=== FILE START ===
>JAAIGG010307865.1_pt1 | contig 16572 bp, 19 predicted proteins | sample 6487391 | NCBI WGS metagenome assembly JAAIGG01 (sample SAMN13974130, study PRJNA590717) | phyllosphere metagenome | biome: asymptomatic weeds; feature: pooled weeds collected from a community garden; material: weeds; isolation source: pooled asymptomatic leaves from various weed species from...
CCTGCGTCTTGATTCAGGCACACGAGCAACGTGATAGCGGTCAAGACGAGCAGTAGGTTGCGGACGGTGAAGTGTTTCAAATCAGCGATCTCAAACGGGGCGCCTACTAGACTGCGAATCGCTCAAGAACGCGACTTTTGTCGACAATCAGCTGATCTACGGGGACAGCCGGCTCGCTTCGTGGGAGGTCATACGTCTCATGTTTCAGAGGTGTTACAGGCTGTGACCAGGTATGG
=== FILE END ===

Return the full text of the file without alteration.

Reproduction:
>JAAIGG010307865.1_pt1 | contig 16572 bp, 19 predicted proteins | sample 6487391 | NCBI WGS metagenome assembly JAAIGG01 (sample SAMN13974130, study PRJNA590717) | phyllosphere metagenome | biome: asymptomatic weeds; feature: pooled weeds collected from a community garden; material: weeds; isolation source: pooled asymptomatic leaves from various weed species from...
CCTGCGTCTTGATTCAGGCACACGAGCAACGTGATAGCGGTCAAGACGAGCAGTAGGTTGCGGACGGTGAAGTGTTTCAAATCAGCGATCTCAAACGGGGCGCCTACTAGACTGCGAATCGCTCAAGAACGCGACTTTTGTCGACAATCAGCTGATCTACGGGGACAGCCGGCTCGCTTCGTGGGAGGTCATACGTCTCATGTTTCAGAGGTGTTACAGGCTGTGACCAGGTATGG